Autism Support Center set to host virtual 5K
ELKINS — In light of the coronavirus pandemic, the West Virginia Autism Support Center has decided to host its annual 5K virtually, giving participants an opportunity to connect during this time of social distancing.
Participants are encouraged to get active any time between now and April 17, the original date of the annual Light Up 5K fundraiser, which was postponed, with safety concerns relating to the COVID-19 crisis as a top priority.
Erin Browning, chairperson of the WVASC board of directors, was inspired to create the event after being saddened while outlining details for patients who receive communication and swallowing therapy.
“People on the spectrum have challenges with social connection as a result of the characteristics of autism. The families caring for people with autism also face a set of obstacles that the ordinary family would not understand,” Browning said in an email to The Inter-Mountain.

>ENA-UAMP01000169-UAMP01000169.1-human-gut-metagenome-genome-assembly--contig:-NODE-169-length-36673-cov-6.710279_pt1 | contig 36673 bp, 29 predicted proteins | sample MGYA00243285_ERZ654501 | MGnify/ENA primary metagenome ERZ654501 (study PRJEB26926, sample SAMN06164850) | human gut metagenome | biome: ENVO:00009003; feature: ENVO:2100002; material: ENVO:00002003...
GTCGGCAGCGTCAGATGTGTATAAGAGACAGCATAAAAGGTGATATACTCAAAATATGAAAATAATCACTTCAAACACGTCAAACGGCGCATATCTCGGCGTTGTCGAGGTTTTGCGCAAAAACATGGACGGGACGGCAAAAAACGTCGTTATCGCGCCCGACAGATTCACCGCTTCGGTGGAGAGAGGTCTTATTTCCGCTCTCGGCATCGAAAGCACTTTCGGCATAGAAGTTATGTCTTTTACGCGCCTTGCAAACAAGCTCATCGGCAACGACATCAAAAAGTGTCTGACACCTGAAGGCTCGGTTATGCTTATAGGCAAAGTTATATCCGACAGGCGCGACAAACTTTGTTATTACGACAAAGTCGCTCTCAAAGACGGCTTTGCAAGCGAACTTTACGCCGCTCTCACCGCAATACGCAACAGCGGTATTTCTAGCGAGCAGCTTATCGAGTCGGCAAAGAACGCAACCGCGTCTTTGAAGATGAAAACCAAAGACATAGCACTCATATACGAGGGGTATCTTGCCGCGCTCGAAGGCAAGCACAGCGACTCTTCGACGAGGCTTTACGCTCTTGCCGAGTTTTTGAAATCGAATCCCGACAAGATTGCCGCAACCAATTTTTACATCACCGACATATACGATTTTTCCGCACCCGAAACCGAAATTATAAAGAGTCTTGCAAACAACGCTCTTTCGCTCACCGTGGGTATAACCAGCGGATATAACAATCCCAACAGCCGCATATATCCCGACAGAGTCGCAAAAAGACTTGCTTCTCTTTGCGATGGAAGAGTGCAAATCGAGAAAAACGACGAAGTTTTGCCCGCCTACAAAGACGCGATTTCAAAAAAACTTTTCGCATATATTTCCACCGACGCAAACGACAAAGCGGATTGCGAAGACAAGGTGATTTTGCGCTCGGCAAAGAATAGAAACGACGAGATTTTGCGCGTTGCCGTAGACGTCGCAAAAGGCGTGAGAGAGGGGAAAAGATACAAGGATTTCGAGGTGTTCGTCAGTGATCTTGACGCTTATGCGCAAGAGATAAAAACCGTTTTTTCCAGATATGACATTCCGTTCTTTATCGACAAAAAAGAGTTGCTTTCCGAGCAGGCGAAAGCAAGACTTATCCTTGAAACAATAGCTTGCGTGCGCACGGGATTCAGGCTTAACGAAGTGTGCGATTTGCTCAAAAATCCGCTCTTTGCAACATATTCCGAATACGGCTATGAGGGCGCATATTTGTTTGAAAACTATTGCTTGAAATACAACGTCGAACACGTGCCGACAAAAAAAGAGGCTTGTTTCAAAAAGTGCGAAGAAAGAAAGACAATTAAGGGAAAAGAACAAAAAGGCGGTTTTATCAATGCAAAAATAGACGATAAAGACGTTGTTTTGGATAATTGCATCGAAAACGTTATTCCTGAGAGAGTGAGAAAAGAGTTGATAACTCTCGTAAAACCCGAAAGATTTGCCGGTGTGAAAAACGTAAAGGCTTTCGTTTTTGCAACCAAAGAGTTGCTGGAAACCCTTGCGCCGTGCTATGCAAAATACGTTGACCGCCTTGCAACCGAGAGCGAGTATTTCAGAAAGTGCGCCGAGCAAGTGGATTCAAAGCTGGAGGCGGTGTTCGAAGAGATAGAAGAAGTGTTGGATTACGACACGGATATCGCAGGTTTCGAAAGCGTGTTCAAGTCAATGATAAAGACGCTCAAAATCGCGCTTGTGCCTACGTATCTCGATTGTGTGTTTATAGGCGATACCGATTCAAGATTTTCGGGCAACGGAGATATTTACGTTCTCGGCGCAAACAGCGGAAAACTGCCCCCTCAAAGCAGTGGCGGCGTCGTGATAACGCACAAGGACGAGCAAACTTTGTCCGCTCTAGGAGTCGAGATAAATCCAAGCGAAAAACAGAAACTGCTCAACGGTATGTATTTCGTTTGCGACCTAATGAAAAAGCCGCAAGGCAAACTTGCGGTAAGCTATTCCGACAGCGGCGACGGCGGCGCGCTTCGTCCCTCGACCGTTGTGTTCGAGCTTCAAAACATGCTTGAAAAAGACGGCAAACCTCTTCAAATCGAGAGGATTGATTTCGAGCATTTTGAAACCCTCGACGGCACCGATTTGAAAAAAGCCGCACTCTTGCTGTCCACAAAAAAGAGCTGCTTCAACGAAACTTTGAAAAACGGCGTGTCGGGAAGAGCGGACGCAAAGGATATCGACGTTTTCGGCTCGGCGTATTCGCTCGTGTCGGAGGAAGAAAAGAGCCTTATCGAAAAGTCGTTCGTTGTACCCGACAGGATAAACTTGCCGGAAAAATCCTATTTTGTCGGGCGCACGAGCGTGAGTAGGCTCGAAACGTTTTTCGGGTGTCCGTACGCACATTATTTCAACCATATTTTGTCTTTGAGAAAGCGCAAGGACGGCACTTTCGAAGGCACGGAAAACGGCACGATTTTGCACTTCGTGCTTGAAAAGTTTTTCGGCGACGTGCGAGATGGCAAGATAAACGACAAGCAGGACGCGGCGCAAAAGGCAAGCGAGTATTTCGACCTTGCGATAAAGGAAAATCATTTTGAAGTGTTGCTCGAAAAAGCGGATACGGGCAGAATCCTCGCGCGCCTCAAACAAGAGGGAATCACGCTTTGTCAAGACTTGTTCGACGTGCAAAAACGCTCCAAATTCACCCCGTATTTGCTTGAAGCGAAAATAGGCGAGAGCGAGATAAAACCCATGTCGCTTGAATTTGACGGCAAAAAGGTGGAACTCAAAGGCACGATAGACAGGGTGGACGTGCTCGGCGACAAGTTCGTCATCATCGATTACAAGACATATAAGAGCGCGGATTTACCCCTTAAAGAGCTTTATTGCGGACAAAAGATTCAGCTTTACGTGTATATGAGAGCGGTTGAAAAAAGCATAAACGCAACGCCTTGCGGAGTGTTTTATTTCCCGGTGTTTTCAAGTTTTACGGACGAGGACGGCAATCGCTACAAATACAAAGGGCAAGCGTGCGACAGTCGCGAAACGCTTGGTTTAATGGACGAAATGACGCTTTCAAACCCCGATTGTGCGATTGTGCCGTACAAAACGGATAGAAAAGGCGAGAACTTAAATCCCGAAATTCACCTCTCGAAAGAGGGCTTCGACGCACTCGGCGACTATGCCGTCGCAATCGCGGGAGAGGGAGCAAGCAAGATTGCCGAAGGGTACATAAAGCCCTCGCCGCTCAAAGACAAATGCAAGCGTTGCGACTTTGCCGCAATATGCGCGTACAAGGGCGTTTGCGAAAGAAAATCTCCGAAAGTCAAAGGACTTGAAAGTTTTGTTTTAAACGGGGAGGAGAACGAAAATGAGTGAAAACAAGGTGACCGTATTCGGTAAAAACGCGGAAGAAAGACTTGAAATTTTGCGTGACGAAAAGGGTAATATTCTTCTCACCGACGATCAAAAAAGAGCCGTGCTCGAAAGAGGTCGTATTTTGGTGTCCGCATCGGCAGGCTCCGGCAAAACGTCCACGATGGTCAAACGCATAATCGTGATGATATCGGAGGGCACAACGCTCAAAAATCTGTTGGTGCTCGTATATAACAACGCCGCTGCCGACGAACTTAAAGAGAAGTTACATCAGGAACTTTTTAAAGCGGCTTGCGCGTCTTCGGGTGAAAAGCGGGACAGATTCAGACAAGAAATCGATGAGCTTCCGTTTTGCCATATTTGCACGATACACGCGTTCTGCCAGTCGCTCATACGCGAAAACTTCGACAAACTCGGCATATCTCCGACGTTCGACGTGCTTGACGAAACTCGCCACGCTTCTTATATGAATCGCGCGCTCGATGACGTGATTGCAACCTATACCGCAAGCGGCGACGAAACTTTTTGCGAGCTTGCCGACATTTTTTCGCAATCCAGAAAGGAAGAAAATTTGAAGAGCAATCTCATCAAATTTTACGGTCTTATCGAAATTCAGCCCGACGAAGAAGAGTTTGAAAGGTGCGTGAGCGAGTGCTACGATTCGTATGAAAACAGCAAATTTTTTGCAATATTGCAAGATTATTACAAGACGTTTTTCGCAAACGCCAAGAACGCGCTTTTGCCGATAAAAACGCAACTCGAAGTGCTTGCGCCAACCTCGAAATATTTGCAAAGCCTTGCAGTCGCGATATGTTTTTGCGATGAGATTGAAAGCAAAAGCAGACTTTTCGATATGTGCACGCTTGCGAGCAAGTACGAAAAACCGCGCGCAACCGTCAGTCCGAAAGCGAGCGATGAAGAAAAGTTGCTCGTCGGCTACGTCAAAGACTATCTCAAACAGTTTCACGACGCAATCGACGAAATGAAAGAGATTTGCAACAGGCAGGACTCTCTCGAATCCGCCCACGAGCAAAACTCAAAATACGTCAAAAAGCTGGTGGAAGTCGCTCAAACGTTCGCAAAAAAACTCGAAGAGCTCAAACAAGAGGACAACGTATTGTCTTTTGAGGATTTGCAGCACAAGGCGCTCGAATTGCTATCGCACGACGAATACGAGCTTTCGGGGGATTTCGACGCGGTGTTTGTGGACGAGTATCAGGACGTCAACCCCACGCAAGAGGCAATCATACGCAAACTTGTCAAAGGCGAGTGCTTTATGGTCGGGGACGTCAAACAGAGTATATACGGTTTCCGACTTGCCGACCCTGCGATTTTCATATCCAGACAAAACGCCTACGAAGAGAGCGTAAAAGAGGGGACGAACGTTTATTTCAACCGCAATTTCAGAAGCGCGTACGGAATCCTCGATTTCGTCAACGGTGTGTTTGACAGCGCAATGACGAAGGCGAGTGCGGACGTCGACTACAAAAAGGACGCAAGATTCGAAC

“There are already so few spaces in our community that feel comfortable, welcoming, and inclusive for these individuals and their families, so we did not want quarantine and social distancing to put them even further into isolation.”
Brown worked with Sydney Leary, the Autism Support Center’s AmeriCorps volunteer, in order to organize the organization’s first virtual 5K.
According to Browning, Leary “flawlessly” executed the creation of a Facebook group for the event, which gained 80 members within its first two hours online.
“With a tiny following of 740 people in a small community this is a huge percentage of people who obviously want to move their bodies and connect for a good cause!” said Browning.
In order to participate, all one must do is join the WVASC 5K Facebook group, go on a walk, run or play in the backyard while using all of the recommended social distancing precautions, take a photo or video while staying physically and mentally healthy and post to the group using the hashtags #wvascvirtual5K and #flattenthecurve.
“We are thrilled and know that this is one tiny need, social connection, that will make a huge difference in a chaotic time for the families we serve and the people who care about those families,” said Browning.